Let's call this my epiphany post. So first, we were planning on having an elegant-ish, small, rustic wedding in a lodge in a State Park. Then we decided the lodge wasn't very practical, and we wanted to invite more people. So we decided to go with a community art gallery that could hold more people, and scale back the fancy-factor. Then I started acting like I gave a crap about color-coordination and bartenders and favors and formal engagement shoots, etc.
Finally, I had a little hissy-fit in my head: Who the hell does this wedding belong to? WHOSE WEDDING AM I PLANNING, BECAUSE IT SURE AS HELL AIN'T MINE.
I live in a land of mismatched furniture and plastic cups at sit-down dinners. I buy fresh veggies and I turn them into ugly messes that taste decent, but won't be featured in Gourmet any time soon. My favorite pictures of us as a couple are unposed and spontaneous and taken by artistically-inclined friends. Our room always has dirty clothing on the floor, books never make it back to the bookshelf, and our bed sheets occassionally match and that's usually by accident. I buy prints that never make it into a frame, let alone get hung up on the wall for others to enjoy.
In short, I realized that I never cared about formal photos before, or registries, or themed parties (other than alcohol and pirates/zombies/etc, does that count?), or catering, florists, fancy cakes, or venues. So, why do I want a giant one-day event that doesn't reflect EITHER of us? Just because it's… you know… expected?
I always felt I would be an Offbeat Bride who didn't give a crap what anybody thought and would do what made me happy. But I STILL kept falling into this whole mindset of “this is my chance to act like a real adult who does floral arrangements and changes their household decorations to match the season like a live-in Jo-Ann Fabrics.” Even though it wasn't me, I still sort of wanted to do all of those things, just because I had the excuse. Wait, what? That makes no sense.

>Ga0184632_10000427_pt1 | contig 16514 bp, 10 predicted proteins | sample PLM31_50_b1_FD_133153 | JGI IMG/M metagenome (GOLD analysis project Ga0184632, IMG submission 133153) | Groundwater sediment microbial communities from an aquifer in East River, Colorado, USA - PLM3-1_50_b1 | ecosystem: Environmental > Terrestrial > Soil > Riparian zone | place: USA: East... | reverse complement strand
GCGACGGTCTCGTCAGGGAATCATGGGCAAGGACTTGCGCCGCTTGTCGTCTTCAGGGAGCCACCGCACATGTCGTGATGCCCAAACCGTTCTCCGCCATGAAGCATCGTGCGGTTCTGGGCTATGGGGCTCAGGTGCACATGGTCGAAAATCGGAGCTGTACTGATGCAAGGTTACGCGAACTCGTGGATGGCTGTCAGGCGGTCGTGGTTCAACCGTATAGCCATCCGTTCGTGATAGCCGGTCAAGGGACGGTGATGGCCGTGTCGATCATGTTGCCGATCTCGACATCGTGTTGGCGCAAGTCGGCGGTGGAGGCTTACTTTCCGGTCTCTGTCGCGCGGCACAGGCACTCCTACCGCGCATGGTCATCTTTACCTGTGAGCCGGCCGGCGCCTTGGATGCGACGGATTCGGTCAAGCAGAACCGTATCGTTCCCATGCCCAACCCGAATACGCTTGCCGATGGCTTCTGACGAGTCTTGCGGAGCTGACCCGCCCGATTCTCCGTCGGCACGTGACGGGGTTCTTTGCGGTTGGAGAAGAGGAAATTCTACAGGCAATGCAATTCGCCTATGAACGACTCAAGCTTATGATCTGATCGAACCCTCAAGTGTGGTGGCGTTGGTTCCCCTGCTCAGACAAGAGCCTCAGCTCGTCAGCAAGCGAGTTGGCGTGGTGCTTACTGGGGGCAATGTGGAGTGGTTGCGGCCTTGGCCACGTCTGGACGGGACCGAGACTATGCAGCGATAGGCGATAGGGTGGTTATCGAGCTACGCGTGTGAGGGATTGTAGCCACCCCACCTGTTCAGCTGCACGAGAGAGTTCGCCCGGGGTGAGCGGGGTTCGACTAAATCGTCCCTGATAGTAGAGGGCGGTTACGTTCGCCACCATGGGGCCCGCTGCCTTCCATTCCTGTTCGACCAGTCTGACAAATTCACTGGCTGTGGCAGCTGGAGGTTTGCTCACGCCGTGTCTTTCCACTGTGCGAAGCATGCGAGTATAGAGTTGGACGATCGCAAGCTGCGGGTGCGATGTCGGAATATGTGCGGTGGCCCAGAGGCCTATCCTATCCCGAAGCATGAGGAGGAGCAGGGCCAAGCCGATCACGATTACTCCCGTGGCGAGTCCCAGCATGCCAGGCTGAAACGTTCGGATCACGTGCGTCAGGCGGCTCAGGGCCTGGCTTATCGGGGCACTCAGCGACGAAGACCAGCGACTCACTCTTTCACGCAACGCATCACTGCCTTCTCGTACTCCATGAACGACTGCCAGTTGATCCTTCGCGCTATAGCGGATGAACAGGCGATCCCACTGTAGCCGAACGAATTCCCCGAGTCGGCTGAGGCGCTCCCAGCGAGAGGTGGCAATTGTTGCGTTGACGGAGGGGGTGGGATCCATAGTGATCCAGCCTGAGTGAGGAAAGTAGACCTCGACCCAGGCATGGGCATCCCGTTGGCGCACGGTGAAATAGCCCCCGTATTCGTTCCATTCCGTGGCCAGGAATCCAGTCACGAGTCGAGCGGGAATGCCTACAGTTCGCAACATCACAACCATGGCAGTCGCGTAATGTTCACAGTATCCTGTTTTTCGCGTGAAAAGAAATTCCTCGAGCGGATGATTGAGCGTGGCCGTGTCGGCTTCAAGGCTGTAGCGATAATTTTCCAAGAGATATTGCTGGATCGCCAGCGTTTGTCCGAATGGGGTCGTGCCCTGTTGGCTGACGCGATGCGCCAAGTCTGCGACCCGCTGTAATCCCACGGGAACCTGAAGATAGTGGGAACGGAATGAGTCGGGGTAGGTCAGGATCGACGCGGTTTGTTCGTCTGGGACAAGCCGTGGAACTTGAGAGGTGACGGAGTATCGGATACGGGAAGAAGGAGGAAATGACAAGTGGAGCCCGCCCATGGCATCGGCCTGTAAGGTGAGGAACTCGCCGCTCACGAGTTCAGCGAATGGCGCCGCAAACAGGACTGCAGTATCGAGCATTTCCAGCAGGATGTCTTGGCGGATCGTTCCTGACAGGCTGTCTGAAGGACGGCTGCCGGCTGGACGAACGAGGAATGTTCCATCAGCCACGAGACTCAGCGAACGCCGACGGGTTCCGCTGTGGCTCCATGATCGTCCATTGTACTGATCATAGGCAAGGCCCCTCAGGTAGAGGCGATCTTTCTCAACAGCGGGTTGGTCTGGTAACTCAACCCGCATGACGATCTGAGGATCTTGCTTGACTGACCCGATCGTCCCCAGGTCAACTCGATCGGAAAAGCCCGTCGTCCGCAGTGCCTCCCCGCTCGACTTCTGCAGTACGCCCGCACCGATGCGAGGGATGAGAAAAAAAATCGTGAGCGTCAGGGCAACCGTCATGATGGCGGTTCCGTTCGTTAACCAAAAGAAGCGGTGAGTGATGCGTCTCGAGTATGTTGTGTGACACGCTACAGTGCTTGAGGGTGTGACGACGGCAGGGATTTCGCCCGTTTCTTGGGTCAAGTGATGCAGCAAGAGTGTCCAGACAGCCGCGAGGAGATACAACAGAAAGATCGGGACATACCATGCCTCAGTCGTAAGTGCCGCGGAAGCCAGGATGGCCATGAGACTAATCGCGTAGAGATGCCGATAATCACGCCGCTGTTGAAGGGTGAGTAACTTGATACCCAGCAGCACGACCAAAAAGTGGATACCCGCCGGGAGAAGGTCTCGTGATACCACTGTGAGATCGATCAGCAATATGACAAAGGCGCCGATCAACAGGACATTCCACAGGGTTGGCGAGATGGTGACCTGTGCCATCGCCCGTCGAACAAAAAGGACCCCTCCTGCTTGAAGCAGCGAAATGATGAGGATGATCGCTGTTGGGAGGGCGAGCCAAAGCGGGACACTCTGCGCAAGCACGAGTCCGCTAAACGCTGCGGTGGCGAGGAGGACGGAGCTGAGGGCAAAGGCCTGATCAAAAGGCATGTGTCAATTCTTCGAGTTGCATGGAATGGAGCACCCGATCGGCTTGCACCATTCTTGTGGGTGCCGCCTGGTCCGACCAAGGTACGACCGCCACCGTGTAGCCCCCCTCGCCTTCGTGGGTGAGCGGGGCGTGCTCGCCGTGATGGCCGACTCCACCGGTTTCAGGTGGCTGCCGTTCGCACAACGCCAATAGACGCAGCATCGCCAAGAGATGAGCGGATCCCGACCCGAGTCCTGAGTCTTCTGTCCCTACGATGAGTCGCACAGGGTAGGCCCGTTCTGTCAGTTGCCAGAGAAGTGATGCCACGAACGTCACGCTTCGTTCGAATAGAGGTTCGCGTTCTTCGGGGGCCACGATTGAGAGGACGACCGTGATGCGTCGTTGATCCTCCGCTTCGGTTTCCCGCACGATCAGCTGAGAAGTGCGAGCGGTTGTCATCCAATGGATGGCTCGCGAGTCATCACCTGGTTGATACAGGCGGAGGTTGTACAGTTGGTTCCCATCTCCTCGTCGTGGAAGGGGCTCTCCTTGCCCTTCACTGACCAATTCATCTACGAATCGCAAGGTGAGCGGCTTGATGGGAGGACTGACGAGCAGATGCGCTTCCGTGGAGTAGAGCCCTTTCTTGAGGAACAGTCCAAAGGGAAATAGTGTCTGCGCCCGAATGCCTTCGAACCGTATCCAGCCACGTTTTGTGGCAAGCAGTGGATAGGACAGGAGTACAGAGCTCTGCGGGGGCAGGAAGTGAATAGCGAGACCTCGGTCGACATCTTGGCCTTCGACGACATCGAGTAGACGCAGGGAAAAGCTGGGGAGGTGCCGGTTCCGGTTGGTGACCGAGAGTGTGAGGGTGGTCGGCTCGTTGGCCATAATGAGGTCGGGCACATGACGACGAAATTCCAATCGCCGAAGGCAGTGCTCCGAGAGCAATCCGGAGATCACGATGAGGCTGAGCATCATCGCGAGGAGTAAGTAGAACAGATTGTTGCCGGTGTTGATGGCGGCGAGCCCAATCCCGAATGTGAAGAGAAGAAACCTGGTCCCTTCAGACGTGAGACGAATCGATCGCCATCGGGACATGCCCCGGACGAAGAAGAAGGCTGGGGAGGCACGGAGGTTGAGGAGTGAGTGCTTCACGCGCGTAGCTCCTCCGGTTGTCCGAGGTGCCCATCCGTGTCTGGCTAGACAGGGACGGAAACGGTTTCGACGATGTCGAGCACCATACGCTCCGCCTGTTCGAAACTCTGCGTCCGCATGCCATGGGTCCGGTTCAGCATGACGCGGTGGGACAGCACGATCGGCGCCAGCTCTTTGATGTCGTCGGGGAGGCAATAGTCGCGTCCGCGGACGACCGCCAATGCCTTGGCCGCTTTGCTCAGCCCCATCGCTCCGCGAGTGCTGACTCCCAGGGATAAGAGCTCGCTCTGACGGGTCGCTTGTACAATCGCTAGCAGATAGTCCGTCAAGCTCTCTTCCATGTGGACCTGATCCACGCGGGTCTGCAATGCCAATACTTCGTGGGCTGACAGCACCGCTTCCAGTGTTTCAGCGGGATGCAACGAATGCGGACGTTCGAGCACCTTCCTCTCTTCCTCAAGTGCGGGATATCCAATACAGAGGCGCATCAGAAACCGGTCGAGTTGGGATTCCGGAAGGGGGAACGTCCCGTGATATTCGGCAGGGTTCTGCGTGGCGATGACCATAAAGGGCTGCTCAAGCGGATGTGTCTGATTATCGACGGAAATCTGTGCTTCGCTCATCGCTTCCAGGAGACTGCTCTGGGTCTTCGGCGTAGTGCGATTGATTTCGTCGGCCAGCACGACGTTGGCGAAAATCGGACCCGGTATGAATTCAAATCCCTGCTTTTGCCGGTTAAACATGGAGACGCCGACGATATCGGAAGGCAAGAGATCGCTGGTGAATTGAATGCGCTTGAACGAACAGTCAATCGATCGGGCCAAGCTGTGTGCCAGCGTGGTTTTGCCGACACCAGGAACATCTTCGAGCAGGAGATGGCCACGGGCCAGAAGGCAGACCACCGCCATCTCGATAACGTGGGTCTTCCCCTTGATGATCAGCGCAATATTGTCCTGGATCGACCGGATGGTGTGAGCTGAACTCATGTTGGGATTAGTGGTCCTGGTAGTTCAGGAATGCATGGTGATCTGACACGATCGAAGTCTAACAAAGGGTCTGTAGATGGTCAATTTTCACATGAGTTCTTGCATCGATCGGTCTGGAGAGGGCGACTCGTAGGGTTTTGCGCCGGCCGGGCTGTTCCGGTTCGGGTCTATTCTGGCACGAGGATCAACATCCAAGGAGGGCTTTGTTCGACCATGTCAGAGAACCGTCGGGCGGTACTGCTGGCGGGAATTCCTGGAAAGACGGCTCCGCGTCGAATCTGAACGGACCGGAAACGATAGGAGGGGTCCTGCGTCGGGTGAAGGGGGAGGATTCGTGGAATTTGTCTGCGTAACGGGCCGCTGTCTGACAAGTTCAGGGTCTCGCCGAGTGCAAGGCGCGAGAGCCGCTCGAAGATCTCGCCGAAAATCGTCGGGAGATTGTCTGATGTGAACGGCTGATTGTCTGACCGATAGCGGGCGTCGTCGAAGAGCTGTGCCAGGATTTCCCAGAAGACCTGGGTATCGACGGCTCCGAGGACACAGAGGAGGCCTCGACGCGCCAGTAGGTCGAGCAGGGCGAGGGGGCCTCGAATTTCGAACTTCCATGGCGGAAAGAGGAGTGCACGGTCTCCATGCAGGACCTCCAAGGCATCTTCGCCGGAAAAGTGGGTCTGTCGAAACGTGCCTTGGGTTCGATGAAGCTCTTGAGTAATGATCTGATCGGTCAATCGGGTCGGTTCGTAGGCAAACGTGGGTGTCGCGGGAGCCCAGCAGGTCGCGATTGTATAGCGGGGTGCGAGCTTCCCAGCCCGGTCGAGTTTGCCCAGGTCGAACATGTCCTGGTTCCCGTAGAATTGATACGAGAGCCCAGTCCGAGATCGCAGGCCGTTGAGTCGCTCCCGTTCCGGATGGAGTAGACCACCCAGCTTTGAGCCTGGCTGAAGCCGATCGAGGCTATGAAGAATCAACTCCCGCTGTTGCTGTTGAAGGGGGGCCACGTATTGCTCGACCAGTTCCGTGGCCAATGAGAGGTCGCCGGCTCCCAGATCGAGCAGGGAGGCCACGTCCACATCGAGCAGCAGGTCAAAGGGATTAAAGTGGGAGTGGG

What made all this worse was that I had a serious argument going on inside my head this entire time. I was stressed out, because I felt like I was acting fake, and then because I was worried I'd “miss out” on something that might be fun, but was rejecting because it was too “normal.” I was collecting a large amount of stress, and that was just THINKING about planning!
Then about two weeks ago, I happened across a posting about a wedding held at a summer camp I was familiar with as a kid. This wasn't just wedding pr0n for me, it wasn't just material for an inspiration board — I was actually INSPIRED. Tears came to my eyes. The sudden realization that I could have my cake and eat it too, that I could have a celebration that was authentic without offending anyone, that there WAS a place out there that I could be excited about… all made me cry.
In short, it's not a “wedding” anymore. It's an awesome-palooza weekend filled with friends and family and fun. It will be the wedding equivalent of a barn raising, with everyone involved. I'm planning a huge fun party that is going to be messy, tacky, and it sure as hell ain't gonna be elegant. We will have the blow-out party of the century, we will invite who we like, eat what we want, and celebrate the way we know best.
Just taking the word “wedding” out of it has done so much for me. Not just in terms of vendors (not calling it a wedding helps there) but for my own piece of mind. Since it's a party now, and not the loaded W-word, suddenly, all those expectations disappeared. It felt like physical weight fell off my shoulders. I'm EXCITED now! It's no longer an obligation, it's something to look forward to! I realized that the fewer expectations I have, the less there is to go wrong or mess up. How can something that was never planned fail?
So, the new motto is: “Whatever will be, will be.” And that. feels. awesome.